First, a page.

Benjamin: Sure! I mean obviously our website is Kadalyst.com. It’s spelled a little funny, I named it after an employee that had passed away about 12 years ago, his name was Darrell so that’s why we do what we do.
And for more information on how to really get connected within the community and other employers that are having a lot of success or need some help, we have what’s called a Worksite Wellness Network, we meet every other month at the downtown MODA building. It’s free to attend, there is no solicitation allowed. We have been doing it for 4 years, it’s been a great turnout. We have about 350 members representing about 250 organizations. 40 to 70 people are in attendance at every event, so if you go to worksitewellnessnetwork.org, or sign up for the invite list, it’s right there on the homepage. We have our annual Worksite Wellness Summit coming up on September 7th at the Oregon Convention Center, so that website is worksitewellnesssummit.org and there is information on the agenda and topics and the speakers. So hopefully that will get your listeners some opportunity to get involved.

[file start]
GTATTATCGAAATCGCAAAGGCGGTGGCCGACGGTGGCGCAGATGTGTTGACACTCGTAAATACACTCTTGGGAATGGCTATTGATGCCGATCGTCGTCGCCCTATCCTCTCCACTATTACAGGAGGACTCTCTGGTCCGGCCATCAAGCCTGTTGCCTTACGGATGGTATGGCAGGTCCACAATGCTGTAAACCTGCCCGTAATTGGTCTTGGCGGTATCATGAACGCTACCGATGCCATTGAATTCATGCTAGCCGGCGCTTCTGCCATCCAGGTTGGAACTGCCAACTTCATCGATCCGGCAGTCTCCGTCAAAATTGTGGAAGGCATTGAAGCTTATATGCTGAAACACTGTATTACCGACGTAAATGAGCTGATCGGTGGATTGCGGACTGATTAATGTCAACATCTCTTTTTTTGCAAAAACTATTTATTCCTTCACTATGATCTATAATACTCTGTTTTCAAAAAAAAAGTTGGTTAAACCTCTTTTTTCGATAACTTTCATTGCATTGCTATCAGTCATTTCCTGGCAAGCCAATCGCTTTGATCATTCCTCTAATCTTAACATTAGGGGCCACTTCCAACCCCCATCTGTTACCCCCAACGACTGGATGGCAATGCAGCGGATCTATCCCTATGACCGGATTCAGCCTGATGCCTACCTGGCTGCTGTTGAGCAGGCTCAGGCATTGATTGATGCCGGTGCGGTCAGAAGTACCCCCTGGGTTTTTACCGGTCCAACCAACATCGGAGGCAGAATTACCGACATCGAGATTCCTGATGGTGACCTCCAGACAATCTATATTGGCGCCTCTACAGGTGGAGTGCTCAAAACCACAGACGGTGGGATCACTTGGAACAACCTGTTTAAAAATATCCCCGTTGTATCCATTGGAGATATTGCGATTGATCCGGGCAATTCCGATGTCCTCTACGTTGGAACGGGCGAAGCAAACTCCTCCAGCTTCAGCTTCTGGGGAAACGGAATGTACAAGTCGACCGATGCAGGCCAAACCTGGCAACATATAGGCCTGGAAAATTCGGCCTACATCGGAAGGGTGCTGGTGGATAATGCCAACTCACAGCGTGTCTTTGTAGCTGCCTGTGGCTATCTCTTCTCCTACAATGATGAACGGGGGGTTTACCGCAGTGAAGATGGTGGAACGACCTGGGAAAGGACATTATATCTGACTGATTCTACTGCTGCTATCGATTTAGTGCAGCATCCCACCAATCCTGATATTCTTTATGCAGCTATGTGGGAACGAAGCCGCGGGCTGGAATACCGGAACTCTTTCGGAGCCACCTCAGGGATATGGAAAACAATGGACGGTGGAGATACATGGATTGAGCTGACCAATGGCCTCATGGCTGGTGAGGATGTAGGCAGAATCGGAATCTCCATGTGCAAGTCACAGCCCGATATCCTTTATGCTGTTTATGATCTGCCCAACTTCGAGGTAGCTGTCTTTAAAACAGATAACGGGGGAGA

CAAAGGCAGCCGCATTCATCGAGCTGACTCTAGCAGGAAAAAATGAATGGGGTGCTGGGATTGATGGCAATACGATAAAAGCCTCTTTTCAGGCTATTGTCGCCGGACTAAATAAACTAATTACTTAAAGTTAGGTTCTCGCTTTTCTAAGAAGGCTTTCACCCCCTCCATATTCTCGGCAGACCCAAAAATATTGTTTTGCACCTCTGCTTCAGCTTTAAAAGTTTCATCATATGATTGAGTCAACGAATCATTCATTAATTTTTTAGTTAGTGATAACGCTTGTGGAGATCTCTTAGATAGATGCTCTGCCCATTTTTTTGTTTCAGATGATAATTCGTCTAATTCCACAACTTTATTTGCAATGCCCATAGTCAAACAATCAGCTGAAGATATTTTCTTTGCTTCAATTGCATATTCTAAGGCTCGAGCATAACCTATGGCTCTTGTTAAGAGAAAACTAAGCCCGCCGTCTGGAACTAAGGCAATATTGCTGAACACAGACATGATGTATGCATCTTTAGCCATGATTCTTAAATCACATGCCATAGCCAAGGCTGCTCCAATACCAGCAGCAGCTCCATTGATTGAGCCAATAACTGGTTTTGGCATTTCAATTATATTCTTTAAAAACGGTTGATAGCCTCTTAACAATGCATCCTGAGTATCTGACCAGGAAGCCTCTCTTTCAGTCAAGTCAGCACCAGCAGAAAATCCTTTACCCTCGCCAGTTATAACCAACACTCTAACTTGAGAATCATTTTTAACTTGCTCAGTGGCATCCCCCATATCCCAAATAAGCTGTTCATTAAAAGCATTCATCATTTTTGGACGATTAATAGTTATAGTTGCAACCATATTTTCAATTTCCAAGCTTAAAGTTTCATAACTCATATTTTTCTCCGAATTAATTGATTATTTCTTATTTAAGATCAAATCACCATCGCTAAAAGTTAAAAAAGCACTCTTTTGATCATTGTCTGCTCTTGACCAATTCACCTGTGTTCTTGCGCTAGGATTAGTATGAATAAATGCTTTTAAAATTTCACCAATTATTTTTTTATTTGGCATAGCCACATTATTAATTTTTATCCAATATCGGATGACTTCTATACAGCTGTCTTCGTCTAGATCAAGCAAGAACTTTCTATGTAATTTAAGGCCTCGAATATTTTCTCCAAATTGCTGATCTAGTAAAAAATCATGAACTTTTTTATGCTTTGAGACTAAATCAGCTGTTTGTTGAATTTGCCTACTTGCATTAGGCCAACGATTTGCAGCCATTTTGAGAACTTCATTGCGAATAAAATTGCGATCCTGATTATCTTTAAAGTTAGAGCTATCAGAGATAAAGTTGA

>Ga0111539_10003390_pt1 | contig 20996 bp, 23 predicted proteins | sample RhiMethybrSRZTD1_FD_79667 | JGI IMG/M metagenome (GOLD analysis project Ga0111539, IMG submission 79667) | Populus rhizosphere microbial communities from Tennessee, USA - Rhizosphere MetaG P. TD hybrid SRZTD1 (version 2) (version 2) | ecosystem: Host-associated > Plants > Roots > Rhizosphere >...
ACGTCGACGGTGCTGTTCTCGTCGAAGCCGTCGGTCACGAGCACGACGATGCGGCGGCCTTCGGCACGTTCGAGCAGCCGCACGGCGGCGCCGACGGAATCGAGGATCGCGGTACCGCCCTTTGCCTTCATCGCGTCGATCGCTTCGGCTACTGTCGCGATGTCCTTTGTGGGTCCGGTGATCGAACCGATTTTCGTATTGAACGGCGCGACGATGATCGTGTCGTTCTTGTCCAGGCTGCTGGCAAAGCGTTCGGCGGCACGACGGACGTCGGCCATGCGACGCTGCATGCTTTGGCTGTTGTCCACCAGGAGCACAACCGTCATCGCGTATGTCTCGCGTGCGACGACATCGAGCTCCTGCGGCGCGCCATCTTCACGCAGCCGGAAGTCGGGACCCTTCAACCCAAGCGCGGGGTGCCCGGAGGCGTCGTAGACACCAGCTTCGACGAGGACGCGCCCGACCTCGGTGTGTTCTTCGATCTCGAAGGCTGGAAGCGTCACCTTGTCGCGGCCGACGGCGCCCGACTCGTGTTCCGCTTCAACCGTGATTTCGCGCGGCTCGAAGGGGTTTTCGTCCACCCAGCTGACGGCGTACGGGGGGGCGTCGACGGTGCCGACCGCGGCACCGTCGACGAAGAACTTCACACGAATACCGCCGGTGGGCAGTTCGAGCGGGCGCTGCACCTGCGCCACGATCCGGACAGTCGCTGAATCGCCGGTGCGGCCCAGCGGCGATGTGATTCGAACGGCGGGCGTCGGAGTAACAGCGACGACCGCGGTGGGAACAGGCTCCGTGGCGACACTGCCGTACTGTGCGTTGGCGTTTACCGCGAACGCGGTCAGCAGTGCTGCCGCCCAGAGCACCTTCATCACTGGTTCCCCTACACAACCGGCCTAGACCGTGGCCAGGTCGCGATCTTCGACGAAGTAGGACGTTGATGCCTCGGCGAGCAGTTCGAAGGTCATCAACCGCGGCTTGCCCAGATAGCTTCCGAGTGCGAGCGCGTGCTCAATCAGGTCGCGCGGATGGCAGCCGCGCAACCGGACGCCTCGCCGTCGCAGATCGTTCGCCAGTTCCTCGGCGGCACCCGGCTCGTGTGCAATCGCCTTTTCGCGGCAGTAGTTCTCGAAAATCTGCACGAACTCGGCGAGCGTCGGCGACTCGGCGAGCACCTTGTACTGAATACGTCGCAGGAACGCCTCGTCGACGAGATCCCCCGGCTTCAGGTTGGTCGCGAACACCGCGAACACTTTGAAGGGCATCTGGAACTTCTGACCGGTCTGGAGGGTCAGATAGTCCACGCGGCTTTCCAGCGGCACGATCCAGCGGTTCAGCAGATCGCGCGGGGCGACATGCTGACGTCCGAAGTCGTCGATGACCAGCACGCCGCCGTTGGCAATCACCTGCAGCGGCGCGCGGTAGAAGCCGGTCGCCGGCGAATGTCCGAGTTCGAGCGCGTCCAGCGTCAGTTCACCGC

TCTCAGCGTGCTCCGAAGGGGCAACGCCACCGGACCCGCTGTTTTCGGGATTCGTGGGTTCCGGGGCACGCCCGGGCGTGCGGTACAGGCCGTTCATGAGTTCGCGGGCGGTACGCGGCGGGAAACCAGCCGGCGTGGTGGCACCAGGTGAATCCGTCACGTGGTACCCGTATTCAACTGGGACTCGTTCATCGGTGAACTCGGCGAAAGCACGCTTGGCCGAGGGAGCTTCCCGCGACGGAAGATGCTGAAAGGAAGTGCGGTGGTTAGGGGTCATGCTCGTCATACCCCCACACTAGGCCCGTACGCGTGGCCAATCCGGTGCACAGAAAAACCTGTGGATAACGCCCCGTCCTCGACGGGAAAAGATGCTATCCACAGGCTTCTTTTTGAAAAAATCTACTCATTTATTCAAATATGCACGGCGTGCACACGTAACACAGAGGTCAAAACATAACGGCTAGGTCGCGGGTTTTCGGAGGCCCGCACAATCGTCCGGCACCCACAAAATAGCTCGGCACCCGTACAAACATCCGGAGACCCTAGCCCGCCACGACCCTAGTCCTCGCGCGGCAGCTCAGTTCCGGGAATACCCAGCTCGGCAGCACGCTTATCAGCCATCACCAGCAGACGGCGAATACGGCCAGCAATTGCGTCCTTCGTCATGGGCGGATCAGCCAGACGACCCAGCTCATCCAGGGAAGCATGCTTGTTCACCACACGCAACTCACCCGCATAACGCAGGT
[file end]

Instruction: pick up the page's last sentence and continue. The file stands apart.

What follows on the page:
Brandon: Absolutely! I will put in a plug, too, that Worksite Wellness Summit, which you partnered with the American Heart Association for that. Benjamin does such an awesome job on that event, same with the American Heart Association and all the other volunteers. I have been to that event, it’s an amazing event, especially if you want to learn more about wellness and connect with people in the community, and it’s a phenomenal event. What do you get, about 500 people to that event?
Benjamin: Well, we’re shooting for 500 for this year and it was 400 last year, and so it continues to grow year over year.
Brandon: Awesome! Benjamin Prinzing of Kadalyst, thank you so much for joining the podcast! We will definitely have you back in the future again.
Benjamin: Great! I will talk to you soon Brandon. Take care.